In both cases, the curricula provide courses that incorporate both NASA knowledge and the way that NASA does business.
The software training plans developed by the Centers can be augmented by making use of the courses provided by both STEP and SWEET, as much as possible, to make sure that the Centers utilize the information in the STEP and SWEET curricula and to maximize the benefits from both of these NASA investments.
Several types of software training usually included are:
- Software Requirements Development and Management.
- Software Configuration Management.
- Software Design.
- Software Implementation.
- Software Assurance and Safety.
- Software Testing.
- Software Estimation.
- Software Process and Product Metrics.
- Software Process Improvement (including CMMI-related courses).
- Software Acquisition.
- Software Formal Methods.
- Software Formal Inspections.
- Software for Embedded Systems.
- Software Engineering (course numbers 101, 201, 301: advancement between entry, mid, and senior career levels).
- Software Management.
These Center training classes are provided by a mix of NASA (internal, computer-based) and contractor-taught courses.
Since the objective of a contracted software development effort is to produce and deliver to NASA a software work product or software system that is important to its research and development mission, it makes sense to take steps to reduce the risk in doing this by promoting uniformity in approach, practice, and methodologies between NASA and its contractor(s). In addition to educating its employees, NASA also wants to improve the quality of the software processes and expertise that are applied to its contracts. Allowing contractors to leverage Center training plans for their own benefit assists in promoting alignment and communications between NASA and its contractor(s) thus reducing risk, especially if the contractor personnel acquire similar training experiences.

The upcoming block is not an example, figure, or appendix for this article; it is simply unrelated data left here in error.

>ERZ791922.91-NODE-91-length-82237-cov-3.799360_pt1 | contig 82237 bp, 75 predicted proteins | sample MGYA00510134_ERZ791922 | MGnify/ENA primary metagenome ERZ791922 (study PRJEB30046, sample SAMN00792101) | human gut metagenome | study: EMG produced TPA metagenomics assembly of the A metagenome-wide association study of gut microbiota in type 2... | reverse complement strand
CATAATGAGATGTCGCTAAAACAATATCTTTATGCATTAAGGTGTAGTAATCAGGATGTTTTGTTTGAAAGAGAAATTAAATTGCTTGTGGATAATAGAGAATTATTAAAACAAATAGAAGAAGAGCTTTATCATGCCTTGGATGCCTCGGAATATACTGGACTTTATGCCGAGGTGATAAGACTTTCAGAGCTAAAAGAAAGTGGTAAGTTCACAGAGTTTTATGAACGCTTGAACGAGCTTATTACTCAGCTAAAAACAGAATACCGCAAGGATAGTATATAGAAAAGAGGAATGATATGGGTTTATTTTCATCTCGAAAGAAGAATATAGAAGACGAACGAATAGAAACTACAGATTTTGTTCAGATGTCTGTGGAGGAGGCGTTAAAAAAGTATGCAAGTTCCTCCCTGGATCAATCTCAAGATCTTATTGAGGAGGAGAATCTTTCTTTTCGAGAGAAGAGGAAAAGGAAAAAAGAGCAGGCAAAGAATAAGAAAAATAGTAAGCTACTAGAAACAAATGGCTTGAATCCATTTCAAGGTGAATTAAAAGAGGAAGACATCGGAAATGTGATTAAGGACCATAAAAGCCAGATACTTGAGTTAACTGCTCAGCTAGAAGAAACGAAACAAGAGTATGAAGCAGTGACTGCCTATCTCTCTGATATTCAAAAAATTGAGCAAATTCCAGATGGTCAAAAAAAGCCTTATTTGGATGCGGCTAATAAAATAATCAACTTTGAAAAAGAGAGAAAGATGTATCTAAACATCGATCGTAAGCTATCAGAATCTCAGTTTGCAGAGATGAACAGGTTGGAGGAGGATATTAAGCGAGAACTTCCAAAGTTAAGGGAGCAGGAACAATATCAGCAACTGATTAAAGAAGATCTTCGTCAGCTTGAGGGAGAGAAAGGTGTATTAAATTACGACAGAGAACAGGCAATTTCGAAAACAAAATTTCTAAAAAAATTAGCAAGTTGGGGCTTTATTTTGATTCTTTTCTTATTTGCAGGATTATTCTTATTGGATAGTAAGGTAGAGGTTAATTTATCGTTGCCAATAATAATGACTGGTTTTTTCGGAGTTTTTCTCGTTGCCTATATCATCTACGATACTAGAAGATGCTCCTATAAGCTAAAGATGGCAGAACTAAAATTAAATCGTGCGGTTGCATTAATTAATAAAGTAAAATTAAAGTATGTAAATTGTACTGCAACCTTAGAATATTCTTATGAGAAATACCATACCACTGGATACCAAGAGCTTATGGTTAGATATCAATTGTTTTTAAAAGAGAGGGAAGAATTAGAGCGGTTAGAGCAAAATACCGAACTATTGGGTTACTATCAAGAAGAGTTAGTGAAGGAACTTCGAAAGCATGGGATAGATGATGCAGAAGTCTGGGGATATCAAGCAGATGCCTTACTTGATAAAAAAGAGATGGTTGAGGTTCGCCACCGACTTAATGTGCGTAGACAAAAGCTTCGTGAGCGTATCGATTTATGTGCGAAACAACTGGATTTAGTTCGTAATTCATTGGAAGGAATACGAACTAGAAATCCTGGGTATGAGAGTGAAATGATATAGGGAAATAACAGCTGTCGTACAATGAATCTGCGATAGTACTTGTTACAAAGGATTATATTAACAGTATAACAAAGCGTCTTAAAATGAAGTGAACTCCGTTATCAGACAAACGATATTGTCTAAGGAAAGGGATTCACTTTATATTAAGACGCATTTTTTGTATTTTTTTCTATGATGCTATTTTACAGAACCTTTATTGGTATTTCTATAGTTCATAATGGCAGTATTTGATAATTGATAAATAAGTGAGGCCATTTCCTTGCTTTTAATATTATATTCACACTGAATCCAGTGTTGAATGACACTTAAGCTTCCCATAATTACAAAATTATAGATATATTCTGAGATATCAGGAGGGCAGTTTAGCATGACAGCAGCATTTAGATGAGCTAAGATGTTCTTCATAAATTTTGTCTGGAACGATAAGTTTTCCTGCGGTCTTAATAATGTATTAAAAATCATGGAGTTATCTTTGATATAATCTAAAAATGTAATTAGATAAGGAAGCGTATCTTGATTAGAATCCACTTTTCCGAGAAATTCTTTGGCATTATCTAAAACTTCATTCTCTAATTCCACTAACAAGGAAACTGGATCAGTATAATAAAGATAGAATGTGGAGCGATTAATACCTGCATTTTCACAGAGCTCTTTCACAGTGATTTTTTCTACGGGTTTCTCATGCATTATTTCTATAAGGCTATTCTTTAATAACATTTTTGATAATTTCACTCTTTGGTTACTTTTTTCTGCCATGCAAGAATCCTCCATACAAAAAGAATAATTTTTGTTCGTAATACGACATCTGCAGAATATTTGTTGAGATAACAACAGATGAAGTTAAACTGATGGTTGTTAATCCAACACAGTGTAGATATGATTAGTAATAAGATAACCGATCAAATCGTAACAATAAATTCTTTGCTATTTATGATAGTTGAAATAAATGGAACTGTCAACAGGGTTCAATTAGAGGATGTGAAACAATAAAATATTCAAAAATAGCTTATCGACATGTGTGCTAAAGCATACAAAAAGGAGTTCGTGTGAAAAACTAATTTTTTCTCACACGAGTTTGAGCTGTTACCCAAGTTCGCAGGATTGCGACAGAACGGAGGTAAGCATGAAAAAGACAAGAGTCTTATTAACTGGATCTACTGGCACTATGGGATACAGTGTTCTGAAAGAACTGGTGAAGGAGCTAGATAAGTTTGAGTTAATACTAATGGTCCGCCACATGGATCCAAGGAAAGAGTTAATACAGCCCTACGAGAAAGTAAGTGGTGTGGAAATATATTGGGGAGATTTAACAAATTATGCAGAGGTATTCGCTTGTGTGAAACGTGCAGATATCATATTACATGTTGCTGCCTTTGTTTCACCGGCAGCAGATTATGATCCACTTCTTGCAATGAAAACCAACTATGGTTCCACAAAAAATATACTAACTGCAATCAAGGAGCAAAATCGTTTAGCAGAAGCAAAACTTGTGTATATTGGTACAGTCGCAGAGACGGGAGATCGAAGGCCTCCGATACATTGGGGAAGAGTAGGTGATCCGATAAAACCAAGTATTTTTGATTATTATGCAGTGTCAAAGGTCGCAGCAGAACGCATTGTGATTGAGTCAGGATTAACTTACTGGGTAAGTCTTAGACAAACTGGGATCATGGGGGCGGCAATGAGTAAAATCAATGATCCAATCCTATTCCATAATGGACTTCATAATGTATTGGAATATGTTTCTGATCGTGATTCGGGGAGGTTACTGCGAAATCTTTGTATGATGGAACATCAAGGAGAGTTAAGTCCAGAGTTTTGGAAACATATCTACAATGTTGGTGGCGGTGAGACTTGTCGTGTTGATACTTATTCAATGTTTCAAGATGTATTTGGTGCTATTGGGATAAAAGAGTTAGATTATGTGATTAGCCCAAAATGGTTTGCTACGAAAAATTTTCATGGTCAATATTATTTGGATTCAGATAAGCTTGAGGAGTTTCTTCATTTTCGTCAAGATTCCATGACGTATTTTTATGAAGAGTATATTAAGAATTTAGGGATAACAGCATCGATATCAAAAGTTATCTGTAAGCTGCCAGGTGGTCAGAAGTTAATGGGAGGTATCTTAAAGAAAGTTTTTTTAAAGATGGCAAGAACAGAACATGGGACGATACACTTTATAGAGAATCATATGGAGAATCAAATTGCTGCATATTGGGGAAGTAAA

NASA-specific training documentation information and resources are available in Software Processes Across NASA (SPAN), accessible to NASA users from the SPAN tab in this Handbook.
Additional guidance related to software training may be found in the following related requirements in this Handbook:
4. Small Projects
The Center Software Training Plan covers the knowledge and skills required for small projects.
- CMMI Development Team (2010). "CMMI for Development, Version 1.3: Improving processes for developing better products and services,"CMMI Development Team (2010). CMU/SEI-2010-TR-033, Software Engineering Institute.
Tools to aid in compliance with this SWE, if any, may be found in the Tools Library in the NASA Engineering Network (NEN).
NASA users find this in the Tools Library in the Software Processes Across NASA (SPAN) site of the Software Engineering Community in NEN.
The list is informational only and does not represent an “approved tool list”, nor does it represent an endorsement of any particular tool. The purpose is to provide examples of tools being used across the Agency and to help projects and centers decide what tools to consider.
6. Lessons Learned
No Lessons Learned have currently been identified for this requirement.